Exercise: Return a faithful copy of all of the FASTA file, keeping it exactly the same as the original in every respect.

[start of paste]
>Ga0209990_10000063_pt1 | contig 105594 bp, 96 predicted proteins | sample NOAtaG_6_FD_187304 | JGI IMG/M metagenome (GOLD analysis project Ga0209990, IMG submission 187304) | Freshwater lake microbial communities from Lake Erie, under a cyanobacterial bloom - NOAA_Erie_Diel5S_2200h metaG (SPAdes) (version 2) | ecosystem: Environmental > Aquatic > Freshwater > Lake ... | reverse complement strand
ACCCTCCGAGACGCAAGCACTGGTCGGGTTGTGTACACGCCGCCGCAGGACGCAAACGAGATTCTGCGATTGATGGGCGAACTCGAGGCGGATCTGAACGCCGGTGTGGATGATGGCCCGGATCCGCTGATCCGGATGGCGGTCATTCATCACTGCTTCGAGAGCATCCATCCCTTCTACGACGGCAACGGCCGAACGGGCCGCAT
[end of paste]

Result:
>Ga0209990_10000063_pt1 | contig 105594 bp, 96 predicted proteins | sample NOAtaG_6_FD_187304 | JGI IMG/M metagenome (GOLD analysis project Ga0209990, IMG submission 187304) | Freshwater lake microbial communities from Lake Erie, under a cyanobacterial bloom - NOAA_Erie_Diel5S_2200h metaG (SPAdes) (version 2) | ecosystem: Environmental > Aquatic > Freshwater > Lake ... | reverse complement strand
ACCCTCCGAGACGCAAGCACTGGTCGGGTTGTGTACACGCCGCCGCAGGACGCAAACGAGATTCTGCGATTGATGGGCGAACTCGAGGCGGATCTGAACGCCGGTGTGGATGATGGCCCGGATCCGCTGATCCGGATGGCGGTCATTCATCACTGCTTCGAGAGCATCCATCCCTTCTACGACGGCAACGGCCGAACGGGCCGCAT